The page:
"We received a Memorandum of Understanding (MoU) from FIG in order to start moving forward (which was necessary for an extremely compressed time frame to run this event by its deadline).

"Our repeated requests for the draft contract went unresolved.

"Therefore, the original opportunity presented to us could not be assured."

Parkour is a training discipline using movement developed from military obstacle course training ©Getty Images
Parkour is a training discipline using movement developed from military obstacle course training ©Getty Images

Last month, Parkour UK accused the FIG of "encroachment and misappropriation" and called for the signing of an MoU, which would "formally acknowledge the recognised sovereignty of parkour/freerunning".

The London-based organisation also threatened to take the issue to the Court of Arbitration for Sport if an MoU was not established within 60 days of a formal meeting between Parkour UK and the FIG.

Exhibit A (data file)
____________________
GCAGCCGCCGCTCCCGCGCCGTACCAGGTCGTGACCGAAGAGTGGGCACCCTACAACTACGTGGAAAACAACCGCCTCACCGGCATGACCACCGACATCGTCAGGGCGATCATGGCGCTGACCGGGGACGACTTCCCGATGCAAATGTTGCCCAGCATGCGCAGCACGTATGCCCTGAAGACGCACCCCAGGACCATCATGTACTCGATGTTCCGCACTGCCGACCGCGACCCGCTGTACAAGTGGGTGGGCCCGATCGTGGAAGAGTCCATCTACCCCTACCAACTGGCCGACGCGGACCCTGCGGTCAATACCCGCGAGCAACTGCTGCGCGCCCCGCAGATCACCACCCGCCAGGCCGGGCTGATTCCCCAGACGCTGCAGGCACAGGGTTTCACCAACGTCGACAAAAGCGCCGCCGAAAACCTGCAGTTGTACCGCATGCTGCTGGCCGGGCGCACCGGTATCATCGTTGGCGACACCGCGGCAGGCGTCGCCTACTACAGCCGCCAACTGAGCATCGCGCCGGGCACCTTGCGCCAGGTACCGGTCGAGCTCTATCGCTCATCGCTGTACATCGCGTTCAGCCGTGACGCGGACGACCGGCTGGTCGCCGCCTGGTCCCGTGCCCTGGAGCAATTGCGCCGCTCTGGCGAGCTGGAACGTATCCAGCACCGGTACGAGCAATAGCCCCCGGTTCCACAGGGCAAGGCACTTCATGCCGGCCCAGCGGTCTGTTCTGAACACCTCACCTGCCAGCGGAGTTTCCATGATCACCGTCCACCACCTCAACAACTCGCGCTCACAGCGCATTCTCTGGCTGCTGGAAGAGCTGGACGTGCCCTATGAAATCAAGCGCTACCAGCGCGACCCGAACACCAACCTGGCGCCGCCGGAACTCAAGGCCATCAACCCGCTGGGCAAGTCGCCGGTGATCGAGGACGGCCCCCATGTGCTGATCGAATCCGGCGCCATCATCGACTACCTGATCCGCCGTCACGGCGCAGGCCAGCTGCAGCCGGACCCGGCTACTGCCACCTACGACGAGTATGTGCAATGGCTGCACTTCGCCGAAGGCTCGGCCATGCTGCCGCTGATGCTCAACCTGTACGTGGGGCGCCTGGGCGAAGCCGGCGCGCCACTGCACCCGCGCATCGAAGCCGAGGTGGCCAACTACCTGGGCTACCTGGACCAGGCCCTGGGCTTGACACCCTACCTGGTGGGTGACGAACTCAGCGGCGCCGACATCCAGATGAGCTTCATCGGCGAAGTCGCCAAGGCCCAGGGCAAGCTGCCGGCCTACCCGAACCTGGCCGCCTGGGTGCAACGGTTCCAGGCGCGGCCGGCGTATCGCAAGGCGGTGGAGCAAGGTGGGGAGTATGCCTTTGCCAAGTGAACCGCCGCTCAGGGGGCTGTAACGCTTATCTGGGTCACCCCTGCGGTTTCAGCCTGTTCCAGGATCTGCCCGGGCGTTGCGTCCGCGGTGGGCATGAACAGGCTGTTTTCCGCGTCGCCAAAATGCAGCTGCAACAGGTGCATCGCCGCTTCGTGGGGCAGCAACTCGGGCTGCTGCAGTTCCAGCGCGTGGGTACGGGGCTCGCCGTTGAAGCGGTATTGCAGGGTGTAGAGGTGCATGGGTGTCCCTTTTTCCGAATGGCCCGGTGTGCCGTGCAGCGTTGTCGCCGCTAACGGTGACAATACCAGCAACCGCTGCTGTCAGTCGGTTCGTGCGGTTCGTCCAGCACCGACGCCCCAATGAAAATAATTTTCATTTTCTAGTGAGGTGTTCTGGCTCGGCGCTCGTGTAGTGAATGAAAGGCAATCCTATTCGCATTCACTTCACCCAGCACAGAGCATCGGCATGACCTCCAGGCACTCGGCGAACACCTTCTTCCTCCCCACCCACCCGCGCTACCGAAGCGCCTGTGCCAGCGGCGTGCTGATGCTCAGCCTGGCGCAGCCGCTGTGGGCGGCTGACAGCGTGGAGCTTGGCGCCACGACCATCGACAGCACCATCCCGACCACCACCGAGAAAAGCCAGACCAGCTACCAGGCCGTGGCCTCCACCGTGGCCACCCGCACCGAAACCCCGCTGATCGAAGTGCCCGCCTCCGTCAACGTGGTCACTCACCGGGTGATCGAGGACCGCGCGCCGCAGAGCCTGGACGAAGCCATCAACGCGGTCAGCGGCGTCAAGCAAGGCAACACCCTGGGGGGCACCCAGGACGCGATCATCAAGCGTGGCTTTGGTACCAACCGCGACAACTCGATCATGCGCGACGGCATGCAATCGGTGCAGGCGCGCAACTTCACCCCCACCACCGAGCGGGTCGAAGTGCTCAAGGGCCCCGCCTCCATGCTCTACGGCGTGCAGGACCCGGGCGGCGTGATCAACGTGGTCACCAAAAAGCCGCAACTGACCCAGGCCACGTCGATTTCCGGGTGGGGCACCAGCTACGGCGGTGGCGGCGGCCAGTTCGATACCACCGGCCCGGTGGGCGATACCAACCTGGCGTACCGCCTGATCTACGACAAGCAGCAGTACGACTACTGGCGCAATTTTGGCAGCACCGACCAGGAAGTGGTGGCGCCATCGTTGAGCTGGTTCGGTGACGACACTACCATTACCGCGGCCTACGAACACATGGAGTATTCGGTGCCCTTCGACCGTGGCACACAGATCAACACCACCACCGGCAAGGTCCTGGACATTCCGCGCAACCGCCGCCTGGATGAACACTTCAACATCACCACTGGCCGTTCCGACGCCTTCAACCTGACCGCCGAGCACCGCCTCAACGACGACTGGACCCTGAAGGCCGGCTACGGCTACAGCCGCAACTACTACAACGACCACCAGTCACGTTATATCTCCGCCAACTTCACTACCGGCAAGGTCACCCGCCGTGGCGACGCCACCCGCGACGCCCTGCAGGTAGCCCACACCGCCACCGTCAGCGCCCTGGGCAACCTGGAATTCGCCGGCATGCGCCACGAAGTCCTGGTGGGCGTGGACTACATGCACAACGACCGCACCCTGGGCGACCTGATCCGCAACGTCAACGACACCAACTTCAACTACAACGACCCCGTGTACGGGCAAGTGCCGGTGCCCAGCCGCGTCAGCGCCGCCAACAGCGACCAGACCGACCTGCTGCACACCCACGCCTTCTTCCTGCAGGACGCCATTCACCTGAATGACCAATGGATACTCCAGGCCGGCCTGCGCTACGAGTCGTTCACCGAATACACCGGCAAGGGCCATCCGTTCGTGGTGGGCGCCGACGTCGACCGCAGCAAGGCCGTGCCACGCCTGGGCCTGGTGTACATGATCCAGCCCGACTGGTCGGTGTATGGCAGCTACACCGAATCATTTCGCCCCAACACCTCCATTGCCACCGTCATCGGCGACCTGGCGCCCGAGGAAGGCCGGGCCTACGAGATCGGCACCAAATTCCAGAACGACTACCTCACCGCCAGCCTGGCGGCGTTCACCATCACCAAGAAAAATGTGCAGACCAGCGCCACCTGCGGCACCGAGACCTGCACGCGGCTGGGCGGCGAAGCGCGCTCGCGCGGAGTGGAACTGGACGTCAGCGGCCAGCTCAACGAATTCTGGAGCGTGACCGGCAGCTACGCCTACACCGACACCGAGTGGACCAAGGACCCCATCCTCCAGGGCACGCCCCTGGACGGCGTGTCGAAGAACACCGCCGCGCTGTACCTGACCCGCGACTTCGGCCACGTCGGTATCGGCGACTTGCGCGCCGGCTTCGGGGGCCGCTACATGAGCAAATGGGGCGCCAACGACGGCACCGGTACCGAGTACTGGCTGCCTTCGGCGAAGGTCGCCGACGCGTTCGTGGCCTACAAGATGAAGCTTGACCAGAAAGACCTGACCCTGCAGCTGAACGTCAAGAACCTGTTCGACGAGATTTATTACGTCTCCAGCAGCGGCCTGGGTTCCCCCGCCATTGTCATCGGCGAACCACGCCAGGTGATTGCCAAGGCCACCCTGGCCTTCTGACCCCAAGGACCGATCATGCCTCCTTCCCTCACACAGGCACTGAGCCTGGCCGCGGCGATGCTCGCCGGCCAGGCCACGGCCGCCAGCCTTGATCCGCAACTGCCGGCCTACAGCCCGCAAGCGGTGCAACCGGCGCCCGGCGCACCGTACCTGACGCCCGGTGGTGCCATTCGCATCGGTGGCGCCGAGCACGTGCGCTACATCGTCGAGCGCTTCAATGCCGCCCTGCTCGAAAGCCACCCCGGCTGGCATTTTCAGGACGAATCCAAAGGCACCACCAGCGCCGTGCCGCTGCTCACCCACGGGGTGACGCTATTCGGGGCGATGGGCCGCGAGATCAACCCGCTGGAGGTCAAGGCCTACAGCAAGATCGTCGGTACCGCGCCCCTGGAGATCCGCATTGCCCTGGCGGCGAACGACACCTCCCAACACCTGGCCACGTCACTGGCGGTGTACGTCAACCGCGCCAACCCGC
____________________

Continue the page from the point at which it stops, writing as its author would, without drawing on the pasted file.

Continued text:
On Saturday (May 13), the Australian Parkour Association (APA) showed its support for the "encroachment and misappropriation" claims. 

Eliot Duffy, the President of the APA, has sent an open letter stating his organisation's position to FIG President Morinari Watanabe.

It follows similar moves by other national governing bodies such as the Federation de Parkour (FPK) in France and the New Zealand Parkour Association (NZPA).

Citing a recent Vestnik Kavkaza interview with FIG secretary general André Gueisbuhler, Parkour UK chief executive Eugene Minogue told insidethegames "it's now fully substantiated that FIG is encroaching and misappropriating parkour/freerunning".

Gueisbuhler is quoted in the interview as saying: "I'm sure the FIG is the International Federation most qualified to further develop parkour."

In their statement, APEX say: "The surfacing reality of new information and changing terms culminated in André Gueisbuhler’s aforementioned interview which further substantiates FIG's intentions to govern parkour.

"All of this took place in the midst of the ongoing delay of the draft contract, solidifying our decision to cancel the event and end collaboration with FIG."